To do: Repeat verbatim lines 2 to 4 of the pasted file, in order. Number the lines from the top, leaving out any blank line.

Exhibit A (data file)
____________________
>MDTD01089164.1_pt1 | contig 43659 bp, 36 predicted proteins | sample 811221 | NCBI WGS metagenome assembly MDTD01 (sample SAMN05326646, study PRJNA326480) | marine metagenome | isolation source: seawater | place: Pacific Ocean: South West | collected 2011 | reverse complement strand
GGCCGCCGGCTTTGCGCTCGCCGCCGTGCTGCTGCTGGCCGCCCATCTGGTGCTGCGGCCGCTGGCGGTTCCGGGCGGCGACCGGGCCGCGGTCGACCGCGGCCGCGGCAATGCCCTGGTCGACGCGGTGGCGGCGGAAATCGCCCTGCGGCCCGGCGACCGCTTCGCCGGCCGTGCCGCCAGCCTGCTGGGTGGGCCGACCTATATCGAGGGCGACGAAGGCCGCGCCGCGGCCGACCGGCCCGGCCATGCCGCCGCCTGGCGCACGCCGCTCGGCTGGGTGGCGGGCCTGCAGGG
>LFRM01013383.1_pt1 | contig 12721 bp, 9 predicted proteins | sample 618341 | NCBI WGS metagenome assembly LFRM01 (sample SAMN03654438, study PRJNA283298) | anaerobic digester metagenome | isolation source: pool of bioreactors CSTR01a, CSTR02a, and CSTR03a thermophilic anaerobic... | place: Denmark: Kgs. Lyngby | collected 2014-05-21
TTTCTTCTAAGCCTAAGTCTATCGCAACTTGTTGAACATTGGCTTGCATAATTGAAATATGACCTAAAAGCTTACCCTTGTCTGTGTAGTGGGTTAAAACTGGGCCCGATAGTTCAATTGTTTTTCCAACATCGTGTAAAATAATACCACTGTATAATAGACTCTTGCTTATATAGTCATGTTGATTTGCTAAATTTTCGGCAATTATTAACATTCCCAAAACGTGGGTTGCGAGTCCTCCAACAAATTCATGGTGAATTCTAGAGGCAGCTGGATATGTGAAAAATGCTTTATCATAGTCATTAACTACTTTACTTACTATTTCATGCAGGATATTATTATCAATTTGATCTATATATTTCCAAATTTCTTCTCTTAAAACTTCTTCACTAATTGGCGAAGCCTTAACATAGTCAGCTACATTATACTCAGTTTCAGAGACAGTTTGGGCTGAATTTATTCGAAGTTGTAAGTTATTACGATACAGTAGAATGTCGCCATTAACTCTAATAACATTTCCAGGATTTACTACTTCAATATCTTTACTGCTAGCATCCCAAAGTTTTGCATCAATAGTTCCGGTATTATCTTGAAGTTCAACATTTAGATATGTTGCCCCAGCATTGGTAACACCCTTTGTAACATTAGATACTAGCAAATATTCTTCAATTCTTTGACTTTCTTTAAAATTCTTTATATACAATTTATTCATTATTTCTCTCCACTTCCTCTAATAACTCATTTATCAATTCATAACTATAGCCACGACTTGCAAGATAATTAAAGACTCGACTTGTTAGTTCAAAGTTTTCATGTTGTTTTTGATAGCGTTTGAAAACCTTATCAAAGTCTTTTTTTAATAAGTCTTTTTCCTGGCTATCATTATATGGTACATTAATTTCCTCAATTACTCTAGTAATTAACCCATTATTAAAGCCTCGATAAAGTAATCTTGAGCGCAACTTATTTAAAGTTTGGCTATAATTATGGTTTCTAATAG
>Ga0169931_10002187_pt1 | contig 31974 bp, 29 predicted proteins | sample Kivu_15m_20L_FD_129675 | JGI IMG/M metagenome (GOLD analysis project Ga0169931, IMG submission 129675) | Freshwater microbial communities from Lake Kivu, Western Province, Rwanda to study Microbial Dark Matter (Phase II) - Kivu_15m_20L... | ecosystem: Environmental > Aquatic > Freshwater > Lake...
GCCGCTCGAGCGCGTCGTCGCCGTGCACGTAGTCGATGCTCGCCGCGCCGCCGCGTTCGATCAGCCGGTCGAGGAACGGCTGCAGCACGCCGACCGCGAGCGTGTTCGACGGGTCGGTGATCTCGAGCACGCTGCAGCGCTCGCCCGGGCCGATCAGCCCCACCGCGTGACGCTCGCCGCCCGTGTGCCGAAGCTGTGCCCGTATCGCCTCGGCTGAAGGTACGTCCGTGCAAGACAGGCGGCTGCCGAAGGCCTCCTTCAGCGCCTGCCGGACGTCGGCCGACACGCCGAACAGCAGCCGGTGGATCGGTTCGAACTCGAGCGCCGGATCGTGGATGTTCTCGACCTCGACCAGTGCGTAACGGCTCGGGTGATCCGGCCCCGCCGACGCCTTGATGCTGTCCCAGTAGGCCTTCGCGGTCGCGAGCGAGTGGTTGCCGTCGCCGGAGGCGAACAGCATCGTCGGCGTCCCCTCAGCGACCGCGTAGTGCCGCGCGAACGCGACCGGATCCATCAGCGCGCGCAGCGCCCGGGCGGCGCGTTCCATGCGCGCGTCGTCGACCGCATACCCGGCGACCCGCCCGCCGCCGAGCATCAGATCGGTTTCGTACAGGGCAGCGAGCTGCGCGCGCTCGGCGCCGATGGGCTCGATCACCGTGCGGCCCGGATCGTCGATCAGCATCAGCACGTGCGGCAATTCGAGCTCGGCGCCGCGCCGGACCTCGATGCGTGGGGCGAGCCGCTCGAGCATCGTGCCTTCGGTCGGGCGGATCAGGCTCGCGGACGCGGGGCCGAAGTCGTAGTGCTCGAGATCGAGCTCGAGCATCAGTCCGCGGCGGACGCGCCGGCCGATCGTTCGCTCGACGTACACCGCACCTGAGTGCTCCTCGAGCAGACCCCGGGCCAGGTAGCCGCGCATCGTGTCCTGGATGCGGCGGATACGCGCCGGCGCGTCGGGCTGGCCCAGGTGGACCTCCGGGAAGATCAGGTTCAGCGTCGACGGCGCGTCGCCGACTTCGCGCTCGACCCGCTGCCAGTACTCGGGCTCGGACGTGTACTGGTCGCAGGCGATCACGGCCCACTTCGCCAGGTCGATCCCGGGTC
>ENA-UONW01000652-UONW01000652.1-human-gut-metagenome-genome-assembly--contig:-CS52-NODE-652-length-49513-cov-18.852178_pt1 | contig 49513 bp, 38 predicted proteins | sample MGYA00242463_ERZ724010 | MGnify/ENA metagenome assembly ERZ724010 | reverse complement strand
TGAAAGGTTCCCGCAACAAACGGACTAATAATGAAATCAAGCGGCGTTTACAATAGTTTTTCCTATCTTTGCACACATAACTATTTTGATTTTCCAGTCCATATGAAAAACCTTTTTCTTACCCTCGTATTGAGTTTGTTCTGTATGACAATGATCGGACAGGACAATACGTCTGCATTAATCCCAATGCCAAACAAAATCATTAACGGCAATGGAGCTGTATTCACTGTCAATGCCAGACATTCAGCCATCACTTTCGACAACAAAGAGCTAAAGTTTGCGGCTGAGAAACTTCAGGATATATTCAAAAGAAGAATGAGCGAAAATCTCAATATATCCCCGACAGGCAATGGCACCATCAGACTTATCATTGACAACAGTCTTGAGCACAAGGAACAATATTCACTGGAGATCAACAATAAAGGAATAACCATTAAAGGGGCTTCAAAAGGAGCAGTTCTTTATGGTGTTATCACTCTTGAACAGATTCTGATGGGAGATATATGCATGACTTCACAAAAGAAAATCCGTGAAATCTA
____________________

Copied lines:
GGCCGCCGGCTTTGCGCTCGCCGCCGTGCTGCTGCTGGCCGCCCATCTGGTGCTGCGGCCGCTGGCGGTTCCGGGCGGCGACCGGGCCGCGGTCGACCGCGGCCGCGGCAATGCCCTGGTCGACGCGGTGGCGGCGGAAATCGCCCTGCGGCCCGGCGACCGCTTCGCCGGCCGTGCCGCCAGCCTGCTGGGTGGGCCGACCTATATCGAGGGCGACGAAGGCCGCGCCGCGGCCGACCGGCCCGGCCATGCCGCCGCCTGGCGCACGCCGCTCGGCTGGGTGGCGGGCCTGCAGGG
>LFRM01013383.1_pt1 | contig 12721 bp, 9 predicted proteins | sample 618341 | NCBI WGS metagenome assembly LFRM01 (sample SAMN03654438, study PRJNA283298) | anaerobic digester metagenome | isolation source: pool of bioreactors CSTR01a, CSTR02a, and CSTR03a thermophilic anaerobic... | place: Denmark: Kgs. Lyngby | collected 2014-05-21
TTTCTTCTAAGCCTAAGTCTATCGCAACTTGTTGAACATTGGCTTGCATAATTGAAATATGACCTAAAAGCTTACCCTTGTCTGTGTAGTGGGTTAAAACTGGGCCCGATAGTTCAATTGTTTTTCCAACATCGTGTAAAATAATACCACTGTATAATAGACTCTTGCTTATATAGTCATGTTGATTTGCTAAATTTTCGGCAATTATTAACATTCCCAAAACGTGGGTTGCGAGTCCTCCAACAAATTCATGGTGAATTCTAGAGGCAGCTGGATATGTGAAAAATGCTTTATCATAGTCATTAACTACTTTACTTACTATTTCATGCAGGATATTATTATCAATTTGATCTATATATTTCCAAATTTCTTCTCTTAAAACTTCTTCACTAATTGGCGAAGCCTTAACATAGTCAGCTACATTATACTCAGTTTCAGAGACAGTTTGGGCTGAATTTATTCGAAGTTGTAAGTTATTACGATACAGTAGAATGTCGCCATTAACTCTAATAACATTTCCAGGATTTACTACTTCAATATCTTTACTGCTAGCATCCCAAAGTTTTGCATCAATAGTTCCGGTATTATCTTGAAGTTCAACATTTAGATATGTTGCCCCAGCATTGGTAACACCCTTTGTAACATTAGATACTAGCAAATATTCTTCAATTCTTTGACTTTCTTTAAAATTCTTTATATACAATTTATTCATTATTTCTCTCCACTTCCTCTAATAACTCATTTATCAATTCATAACTATAGCCACGACTTGCAAGATAATTAAAGACTCGACTTGTTAGTTCAAAGTTTTCATGTTGTTTTTGATAGCGTTTGAAAACCTTATCAAAGTCTTTTTTTAATAAGTCTTTTTCCTGGCTATCATTATATGGTACATTAATTTCCTCAATTACTCTAGTAATTAACCCATTATTAAAGCCTCGATAAAGTAATCTTGAGCGCAACTTATTTAAAGTTTGGCTATAATTATGGTTTCTAATAG